Luxembourg was one of the pioneering European countries in the development of an explicit pillar of long-term care (LTC) insurance. It was indeed created in 1999 and was adapted in 2005 and 2017. The system sought to bridge the growing benefit gap for long-term care services, which until its creation had been granted by health, work accident and invalidity insurances; otherwise people had to rely largely on their own resources to finance their needs for care at home or in an institution. Its most recent iteration is applied since January 2018, even though the main principles of the original model have subsisted – giving priority to home care over residential care, and prioritising in-kind services over cash benefits. The principle of multidisciplinary assessment of dependency has also been maintained and is now integrated in the form of a new dependency scale consisting of 15 levels, plus an additional level 0 in the home care setting. Four principles continue to guide the system:
- Priority for rehabilitation measures over long-term care
- Priority for at-home care over institutional care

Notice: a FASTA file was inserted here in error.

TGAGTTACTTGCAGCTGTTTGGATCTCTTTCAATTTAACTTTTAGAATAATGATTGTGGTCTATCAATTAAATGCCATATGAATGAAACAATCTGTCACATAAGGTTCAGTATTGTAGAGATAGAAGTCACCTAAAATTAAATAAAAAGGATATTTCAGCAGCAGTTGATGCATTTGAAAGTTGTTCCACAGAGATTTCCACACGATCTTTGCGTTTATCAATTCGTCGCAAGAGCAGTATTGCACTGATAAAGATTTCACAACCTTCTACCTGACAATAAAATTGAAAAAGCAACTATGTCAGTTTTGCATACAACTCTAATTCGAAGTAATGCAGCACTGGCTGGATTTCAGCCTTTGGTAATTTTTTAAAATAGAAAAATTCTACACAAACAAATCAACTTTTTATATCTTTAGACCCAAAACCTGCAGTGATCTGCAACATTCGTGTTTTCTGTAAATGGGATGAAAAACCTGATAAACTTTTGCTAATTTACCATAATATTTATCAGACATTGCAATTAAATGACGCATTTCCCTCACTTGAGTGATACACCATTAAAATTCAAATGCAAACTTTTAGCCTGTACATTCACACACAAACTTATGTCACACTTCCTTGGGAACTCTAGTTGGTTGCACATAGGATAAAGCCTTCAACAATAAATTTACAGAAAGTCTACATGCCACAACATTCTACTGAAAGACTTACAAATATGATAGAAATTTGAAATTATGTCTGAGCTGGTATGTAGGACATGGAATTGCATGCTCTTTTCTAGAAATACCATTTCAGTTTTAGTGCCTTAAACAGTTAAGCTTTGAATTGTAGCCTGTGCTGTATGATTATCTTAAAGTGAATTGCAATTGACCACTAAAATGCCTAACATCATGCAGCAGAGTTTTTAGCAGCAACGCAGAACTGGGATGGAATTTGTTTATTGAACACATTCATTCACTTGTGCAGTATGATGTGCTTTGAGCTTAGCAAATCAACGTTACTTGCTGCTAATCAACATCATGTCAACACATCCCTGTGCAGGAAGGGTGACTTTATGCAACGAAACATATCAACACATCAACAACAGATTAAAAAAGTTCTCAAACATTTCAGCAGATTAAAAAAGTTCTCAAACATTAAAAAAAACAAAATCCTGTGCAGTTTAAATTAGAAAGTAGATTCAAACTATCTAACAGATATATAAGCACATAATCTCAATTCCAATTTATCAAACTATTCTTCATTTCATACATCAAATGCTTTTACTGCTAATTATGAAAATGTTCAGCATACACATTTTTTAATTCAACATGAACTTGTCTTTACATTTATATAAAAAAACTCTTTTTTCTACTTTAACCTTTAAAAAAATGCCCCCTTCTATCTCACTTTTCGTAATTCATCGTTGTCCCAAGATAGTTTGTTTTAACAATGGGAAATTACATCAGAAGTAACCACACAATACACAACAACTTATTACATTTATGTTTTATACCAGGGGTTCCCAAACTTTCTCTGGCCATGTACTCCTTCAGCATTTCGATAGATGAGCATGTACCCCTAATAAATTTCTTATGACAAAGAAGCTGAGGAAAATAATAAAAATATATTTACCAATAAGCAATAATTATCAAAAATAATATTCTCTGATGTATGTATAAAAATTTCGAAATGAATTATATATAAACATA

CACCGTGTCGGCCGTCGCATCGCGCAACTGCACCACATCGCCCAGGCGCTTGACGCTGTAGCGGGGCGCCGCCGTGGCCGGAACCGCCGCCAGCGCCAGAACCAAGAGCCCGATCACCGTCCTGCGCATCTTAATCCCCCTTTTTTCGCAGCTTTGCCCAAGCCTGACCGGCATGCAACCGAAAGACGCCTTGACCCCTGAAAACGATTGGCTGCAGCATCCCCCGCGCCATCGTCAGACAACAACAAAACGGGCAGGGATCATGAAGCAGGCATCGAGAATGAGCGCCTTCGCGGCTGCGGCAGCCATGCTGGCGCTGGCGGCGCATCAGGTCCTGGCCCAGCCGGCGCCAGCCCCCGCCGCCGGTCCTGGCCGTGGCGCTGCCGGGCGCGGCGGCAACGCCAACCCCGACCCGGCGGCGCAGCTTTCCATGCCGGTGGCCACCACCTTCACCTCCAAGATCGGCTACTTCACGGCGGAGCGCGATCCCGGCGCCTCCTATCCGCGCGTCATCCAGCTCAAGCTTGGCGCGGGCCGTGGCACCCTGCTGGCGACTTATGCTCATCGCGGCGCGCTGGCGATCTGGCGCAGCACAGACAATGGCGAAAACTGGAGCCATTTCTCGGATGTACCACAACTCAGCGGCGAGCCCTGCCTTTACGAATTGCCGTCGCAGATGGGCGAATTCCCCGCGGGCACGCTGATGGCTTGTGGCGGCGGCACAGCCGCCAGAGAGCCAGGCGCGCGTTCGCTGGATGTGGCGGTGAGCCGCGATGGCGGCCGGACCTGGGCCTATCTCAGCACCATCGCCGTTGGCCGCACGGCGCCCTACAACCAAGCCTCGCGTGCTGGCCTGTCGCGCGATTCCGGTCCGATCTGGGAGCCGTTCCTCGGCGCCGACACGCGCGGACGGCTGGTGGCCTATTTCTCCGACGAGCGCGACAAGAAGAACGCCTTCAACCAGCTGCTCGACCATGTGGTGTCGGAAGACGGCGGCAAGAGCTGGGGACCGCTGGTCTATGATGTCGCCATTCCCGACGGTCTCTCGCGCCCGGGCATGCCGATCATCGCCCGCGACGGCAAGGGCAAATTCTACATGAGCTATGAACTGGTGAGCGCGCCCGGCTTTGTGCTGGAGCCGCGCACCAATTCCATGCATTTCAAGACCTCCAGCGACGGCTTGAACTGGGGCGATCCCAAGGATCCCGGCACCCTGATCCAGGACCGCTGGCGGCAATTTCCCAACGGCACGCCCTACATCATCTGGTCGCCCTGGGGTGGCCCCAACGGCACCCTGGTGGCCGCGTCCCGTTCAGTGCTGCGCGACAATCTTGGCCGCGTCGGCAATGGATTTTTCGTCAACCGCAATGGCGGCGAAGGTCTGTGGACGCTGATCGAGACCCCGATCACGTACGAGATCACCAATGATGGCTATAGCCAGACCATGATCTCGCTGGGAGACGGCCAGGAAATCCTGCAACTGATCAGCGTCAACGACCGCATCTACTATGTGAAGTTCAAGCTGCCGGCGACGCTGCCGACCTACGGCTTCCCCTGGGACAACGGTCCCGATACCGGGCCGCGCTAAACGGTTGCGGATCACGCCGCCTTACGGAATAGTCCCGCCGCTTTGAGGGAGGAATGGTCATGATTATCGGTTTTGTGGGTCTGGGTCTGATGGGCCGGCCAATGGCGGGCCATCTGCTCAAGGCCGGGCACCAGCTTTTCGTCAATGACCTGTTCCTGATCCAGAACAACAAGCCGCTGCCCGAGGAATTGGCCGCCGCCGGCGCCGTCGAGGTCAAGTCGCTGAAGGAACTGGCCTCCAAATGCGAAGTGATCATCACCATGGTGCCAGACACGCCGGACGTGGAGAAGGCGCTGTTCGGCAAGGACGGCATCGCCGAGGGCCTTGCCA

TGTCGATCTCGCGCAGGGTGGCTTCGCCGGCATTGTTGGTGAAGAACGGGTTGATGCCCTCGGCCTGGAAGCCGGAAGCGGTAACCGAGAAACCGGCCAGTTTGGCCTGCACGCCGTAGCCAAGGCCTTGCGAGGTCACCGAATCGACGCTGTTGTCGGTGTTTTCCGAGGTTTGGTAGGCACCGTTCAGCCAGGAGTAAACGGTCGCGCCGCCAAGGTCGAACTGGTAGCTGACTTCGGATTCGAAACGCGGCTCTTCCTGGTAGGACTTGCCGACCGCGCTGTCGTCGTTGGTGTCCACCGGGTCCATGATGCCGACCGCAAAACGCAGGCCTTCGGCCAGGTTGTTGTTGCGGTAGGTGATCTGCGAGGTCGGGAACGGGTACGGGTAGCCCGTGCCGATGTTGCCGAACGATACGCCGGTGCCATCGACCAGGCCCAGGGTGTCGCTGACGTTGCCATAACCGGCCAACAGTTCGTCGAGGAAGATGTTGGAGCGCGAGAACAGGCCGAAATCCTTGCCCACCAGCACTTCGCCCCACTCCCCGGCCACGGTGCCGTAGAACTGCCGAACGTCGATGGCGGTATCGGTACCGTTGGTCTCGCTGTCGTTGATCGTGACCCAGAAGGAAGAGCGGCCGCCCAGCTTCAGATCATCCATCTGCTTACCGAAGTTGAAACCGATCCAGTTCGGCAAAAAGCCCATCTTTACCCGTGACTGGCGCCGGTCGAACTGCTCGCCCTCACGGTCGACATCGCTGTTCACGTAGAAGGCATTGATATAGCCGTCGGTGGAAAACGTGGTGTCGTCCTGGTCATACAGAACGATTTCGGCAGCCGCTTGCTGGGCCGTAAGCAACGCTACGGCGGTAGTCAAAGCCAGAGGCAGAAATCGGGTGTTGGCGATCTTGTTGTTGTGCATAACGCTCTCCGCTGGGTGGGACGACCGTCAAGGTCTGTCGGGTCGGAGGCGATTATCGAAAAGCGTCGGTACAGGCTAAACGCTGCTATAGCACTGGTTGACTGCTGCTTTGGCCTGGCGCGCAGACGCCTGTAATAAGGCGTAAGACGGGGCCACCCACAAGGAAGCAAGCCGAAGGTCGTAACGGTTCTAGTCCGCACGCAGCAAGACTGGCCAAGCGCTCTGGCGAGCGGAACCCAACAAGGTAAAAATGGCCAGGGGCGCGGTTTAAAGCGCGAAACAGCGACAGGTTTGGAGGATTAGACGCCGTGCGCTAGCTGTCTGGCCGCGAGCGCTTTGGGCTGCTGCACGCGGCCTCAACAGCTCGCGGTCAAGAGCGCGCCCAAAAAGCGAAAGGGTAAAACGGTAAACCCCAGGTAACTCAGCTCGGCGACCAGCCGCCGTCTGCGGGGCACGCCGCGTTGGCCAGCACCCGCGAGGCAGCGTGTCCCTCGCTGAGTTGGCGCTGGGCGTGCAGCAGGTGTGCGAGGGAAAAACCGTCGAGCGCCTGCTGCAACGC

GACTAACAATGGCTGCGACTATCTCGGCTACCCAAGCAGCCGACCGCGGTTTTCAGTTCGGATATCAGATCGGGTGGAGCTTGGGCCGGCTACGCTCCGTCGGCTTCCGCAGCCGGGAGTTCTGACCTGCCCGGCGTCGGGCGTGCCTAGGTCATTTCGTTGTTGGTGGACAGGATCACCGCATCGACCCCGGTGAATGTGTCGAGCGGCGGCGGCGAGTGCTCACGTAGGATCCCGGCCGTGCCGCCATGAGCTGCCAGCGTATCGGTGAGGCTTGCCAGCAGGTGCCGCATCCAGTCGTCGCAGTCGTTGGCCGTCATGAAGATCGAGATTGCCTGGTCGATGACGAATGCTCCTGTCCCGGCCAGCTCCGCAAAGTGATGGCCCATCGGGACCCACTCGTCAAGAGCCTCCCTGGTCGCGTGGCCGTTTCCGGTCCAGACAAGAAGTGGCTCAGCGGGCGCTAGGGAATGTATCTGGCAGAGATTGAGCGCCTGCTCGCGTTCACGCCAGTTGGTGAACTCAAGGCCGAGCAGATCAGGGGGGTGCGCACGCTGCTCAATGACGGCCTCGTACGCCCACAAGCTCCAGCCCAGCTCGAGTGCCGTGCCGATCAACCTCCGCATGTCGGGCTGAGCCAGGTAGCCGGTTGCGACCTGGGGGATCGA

- Priority for in-kind services over cash benefits
- Continuity of long-term caregiving.
Affiliation to long-term care insurance is mandatory for salaried and self-employed workers and access to continuous insurance benefits is guaranteed from the first day of membership. For those without mandatory insurance, voluntary insurance is possible, for which a qualifying period of 1 year is applied.
The system’s financing is guaranteed by a 1.4% contribution of all earnings (including fringe benefits and capital) without any upper threshold from workers, the self-employed and all others with income, and a contribution from the state budget amounting to 40% of the total expenditure. The energy sector also provides a symbolic contribution. This pillar of social security is organised by the National Health Board (CNS), while a huge operational role is attributed to the CEO, the committee responsible for dependency assessment and for drawing up a care plan. Service providers are regulated by the Ministry of Family.